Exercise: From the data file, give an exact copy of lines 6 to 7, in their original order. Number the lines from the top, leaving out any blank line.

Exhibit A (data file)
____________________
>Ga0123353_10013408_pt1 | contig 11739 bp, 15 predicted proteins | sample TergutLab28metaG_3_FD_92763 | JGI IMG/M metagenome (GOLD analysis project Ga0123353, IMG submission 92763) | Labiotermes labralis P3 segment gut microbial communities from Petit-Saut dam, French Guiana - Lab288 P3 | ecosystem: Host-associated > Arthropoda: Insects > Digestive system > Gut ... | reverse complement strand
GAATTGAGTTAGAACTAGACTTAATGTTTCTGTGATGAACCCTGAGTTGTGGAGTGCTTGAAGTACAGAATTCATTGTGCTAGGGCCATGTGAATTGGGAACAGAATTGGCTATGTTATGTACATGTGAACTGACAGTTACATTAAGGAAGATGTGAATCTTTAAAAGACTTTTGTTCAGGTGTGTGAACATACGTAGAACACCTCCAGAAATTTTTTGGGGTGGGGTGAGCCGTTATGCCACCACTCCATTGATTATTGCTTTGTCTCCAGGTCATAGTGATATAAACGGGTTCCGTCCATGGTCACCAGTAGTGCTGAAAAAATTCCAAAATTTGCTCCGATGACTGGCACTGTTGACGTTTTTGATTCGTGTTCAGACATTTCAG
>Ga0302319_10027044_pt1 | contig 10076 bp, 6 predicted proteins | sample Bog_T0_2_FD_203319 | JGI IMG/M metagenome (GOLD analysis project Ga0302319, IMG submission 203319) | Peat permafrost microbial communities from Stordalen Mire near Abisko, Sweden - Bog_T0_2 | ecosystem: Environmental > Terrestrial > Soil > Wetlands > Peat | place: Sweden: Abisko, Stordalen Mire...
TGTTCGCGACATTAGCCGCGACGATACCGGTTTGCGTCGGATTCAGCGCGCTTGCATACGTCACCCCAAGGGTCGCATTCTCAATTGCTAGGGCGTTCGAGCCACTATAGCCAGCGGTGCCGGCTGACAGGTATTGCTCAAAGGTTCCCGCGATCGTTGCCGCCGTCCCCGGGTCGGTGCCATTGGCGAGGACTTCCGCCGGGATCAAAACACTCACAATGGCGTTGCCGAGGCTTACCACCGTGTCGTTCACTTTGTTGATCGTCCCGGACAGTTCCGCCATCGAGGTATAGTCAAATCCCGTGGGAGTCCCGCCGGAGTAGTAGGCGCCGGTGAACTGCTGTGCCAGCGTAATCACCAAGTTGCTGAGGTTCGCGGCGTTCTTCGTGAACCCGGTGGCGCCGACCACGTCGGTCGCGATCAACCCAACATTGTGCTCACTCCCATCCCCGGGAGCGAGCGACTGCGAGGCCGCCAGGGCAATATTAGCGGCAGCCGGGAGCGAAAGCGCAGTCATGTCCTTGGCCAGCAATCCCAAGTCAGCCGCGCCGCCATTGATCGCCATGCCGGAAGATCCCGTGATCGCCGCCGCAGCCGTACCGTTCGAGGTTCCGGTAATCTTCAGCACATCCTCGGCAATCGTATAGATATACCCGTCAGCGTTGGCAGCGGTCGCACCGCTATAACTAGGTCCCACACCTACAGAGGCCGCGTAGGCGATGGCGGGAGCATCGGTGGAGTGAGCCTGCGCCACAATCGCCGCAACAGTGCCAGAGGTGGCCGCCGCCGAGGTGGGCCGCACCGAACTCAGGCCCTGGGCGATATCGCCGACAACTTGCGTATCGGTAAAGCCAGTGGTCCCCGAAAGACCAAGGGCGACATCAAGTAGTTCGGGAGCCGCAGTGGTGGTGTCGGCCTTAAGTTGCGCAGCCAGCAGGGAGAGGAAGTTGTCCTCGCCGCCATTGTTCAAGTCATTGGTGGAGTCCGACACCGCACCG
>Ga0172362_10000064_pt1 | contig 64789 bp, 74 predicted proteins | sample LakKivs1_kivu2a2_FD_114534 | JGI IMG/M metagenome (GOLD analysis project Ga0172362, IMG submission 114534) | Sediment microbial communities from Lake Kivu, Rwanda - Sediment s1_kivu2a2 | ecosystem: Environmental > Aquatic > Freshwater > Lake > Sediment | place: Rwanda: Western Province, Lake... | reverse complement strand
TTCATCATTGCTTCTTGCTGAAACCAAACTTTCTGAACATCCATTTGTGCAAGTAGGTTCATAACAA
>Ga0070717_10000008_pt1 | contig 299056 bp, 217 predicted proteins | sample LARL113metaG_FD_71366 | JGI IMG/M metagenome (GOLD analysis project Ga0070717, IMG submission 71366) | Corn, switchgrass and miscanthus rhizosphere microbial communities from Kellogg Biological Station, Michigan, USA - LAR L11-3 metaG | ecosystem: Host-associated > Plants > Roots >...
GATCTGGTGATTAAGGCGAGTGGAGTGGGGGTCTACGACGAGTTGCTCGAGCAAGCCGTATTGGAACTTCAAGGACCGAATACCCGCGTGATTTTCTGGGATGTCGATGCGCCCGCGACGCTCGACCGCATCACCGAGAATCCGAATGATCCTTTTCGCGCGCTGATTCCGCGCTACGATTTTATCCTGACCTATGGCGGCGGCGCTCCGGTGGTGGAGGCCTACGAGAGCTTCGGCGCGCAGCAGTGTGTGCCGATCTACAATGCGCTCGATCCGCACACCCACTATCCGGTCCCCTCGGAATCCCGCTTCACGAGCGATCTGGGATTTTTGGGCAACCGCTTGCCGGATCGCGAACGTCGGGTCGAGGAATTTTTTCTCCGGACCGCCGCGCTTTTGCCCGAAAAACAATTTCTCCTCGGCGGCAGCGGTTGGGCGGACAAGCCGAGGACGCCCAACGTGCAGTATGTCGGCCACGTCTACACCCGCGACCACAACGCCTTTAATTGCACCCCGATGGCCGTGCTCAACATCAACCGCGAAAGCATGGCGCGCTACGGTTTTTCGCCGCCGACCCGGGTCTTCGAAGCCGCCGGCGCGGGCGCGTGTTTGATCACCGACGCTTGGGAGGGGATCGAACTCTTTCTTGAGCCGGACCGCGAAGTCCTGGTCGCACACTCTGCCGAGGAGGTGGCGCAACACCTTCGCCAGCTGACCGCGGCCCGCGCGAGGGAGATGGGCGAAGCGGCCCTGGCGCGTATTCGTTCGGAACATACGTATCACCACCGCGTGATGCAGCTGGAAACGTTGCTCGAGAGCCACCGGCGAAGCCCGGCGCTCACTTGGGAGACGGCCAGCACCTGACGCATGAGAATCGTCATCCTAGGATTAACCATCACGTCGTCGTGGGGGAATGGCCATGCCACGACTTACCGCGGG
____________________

TTCATCATTGCTTCTTGCTGAAACCAAACTTTCTGAACATCCATTTGTGCAAGTAGGTTCATAACAA
>Ga0070717_10000008_pt1 | contig 299056 bp, 217 predicted proteins | sample LARL113metaG_FD_71366 | JGI IMG/M metagenome (GOLD analysis project Ga0070717, IMG submission 71366) | Corn, switchgrass and miscanthus rhizosphere microbial communities from Kellogg Biological Station, Michigan, USA - LAR L11-3 metaG | ecosystem: Host-associated > Plants > Roots >...